Theta is what it is today due to our founders as well as the numerous women who have served in various official roles in leading the Fraternity.
Among these leading women, those who have served as Fraternity president have shared their time, wisdom, and guidance as the organization grew.
The position of Fraternity president has changed throughout the decades. In the early years, the structure of the Fraternity reflected the size of the organization. From 1870 until the spring of 1881, the president of Alpha/DePauw also served as Fraternity president with the term of office coinciding with school terms. Three of the four founders (Bettie Locke, Alice Allen and Hannah Fitch) served as president of Alpha Chapter and thereby as Fraternity president.
In 1879, the Fraternity developed a "Grand Chapter" to run the national fraternity and serve as the legislative body, meeting at Grand Convention with its own president and other officers. Alpha/DePauw remained the National Chapter, the administrative arm of the Fraternity. From 1879 to 1881, there were two presidents: one for the Grand Chapter and one for the National Chapter. As the Grand Chapter became more of the focus of the whole Fraternity, the position was shared by two individuals.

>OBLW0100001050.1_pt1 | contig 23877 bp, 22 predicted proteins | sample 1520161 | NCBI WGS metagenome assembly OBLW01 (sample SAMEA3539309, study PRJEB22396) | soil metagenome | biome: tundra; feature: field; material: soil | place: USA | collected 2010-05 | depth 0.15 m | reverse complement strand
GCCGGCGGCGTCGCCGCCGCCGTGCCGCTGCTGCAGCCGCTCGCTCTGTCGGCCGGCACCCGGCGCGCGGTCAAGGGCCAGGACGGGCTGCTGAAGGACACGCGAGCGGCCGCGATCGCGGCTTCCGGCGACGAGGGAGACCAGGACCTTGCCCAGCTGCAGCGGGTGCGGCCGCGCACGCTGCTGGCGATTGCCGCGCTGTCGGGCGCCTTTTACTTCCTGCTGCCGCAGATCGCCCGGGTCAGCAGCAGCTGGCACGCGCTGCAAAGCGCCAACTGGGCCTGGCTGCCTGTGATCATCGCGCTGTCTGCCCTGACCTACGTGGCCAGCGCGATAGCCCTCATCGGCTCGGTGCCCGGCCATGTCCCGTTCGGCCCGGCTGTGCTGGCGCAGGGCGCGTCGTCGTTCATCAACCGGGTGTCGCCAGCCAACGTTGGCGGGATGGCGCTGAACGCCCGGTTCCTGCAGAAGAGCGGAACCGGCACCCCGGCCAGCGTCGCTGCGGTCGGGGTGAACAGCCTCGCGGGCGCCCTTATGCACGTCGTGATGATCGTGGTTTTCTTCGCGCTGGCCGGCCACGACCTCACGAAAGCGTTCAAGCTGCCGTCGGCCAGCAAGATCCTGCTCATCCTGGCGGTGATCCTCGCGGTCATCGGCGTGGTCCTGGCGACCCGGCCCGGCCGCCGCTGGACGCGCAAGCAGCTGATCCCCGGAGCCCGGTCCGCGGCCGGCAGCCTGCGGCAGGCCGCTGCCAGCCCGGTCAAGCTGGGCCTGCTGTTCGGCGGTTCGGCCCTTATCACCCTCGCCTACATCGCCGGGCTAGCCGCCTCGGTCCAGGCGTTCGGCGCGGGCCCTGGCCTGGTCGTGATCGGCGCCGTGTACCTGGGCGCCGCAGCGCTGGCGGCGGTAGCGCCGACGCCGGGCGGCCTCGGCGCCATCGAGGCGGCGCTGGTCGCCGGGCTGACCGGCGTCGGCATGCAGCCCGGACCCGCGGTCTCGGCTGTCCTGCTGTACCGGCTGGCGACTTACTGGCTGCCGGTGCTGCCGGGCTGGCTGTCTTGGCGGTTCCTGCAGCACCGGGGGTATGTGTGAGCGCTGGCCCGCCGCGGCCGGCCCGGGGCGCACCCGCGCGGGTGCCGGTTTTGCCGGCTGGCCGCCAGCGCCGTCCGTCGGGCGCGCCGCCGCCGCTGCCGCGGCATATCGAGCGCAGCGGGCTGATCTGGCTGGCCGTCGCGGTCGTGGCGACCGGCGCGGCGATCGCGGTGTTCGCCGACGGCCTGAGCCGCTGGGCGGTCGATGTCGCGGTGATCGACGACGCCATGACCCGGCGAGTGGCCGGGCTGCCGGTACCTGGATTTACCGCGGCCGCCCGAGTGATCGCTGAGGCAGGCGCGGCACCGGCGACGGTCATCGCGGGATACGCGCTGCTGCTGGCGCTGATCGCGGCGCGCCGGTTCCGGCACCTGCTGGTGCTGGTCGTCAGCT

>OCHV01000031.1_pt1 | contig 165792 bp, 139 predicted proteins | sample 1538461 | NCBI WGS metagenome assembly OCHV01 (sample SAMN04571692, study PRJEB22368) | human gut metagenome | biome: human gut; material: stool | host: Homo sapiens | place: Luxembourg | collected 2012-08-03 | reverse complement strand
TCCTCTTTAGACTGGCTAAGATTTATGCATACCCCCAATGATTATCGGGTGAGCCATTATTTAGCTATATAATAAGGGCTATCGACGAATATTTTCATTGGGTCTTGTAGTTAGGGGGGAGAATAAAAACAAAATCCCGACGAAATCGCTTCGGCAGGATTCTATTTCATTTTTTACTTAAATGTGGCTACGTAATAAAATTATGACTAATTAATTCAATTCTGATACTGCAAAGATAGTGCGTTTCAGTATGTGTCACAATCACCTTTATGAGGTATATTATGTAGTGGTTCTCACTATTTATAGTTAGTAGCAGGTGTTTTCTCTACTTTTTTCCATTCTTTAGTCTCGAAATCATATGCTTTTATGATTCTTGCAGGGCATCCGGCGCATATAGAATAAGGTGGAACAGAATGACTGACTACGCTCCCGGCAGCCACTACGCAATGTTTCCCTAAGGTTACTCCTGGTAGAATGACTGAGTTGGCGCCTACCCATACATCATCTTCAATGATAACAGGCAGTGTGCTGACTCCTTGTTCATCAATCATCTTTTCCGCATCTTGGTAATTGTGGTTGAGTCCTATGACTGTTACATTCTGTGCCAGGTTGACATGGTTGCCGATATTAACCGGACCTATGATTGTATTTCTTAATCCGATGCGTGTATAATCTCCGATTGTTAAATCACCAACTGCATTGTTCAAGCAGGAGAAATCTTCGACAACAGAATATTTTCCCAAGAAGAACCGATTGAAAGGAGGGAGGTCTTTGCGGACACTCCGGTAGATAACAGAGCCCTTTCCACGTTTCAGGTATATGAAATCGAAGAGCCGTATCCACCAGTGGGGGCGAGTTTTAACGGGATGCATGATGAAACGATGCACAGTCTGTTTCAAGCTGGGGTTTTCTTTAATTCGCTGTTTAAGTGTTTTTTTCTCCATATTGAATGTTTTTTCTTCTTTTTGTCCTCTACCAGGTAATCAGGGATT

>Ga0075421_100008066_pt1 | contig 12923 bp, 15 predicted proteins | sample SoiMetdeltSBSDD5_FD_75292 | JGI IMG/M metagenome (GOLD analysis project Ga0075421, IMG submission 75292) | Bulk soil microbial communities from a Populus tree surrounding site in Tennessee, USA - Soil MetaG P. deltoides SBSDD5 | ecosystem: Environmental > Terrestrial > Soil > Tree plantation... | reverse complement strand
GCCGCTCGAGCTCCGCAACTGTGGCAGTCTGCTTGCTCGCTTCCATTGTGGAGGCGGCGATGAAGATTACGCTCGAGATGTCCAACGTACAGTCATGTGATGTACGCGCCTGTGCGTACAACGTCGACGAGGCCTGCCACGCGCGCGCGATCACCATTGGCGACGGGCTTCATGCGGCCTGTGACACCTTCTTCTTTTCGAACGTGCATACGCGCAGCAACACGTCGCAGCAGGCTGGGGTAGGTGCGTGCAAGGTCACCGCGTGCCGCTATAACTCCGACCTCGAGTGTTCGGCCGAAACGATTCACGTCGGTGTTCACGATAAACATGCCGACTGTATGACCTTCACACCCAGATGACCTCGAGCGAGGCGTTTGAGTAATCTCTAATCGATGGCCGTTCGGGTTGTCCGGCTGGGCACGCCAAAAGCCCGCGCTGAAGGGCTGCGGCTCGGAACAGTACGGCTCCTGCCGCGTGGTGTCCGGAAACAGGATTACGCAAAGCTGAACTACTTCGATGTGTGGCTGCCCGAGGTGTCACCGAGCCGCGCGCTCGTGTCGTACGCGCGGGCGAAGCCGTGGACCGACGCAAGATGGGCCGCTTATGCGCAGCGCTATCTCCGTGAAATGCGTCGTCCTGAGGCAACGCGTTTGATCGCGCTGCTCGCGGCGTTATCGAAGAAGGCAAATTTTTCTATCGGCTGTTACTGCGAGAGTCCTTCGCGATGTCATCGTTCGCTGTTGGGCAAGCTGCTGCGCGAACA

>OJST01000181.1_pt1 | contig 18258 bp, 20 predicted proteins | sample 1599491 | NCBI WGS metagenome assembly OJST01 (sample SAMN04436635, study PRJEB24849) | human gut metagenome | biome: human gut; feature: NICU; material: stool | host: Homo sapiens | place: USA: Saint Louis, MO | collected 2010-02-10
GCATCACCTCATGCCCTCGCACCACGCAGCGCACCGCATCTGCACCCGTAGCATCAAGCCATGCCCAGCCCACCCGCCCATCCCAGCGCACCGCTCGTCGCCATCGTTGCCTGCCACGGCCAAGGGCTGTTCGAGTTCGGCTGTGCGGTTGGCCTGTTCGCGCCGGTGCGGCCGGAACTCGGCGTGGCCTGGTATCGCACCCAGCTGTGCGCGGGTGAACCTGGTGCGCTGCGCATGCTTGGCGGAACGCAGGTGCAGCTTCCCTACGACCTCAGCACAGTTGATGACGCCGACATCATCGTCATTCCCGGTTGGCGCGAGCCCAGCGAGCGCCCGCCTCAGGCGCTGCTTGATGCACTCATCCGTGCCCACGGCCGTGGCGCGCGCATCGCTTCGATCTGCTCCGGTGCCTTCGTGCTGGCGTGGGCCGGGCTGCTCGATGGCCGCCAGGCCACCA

The growth of the Fraternity and increased efforts to establish a consistent structure for the organization led to changes in 1891. The “Grand Council” was established that included the president, vice-president (divided into three districts in 1893), secretary, treasurer and editor. The delegates to Grand Convention elected members of Grand Council, including the Fraternity president, a practice that continues today.
Up until the establishment of a "Grand Council," the Fraternity president was a collegian. As the Fraternity grew, the position changed from a recent graduate, often a “young alumna” just out of college, to women who have served in multiple roles in the Fraternity over the years. We honor and thank these leading women of our Fraternity.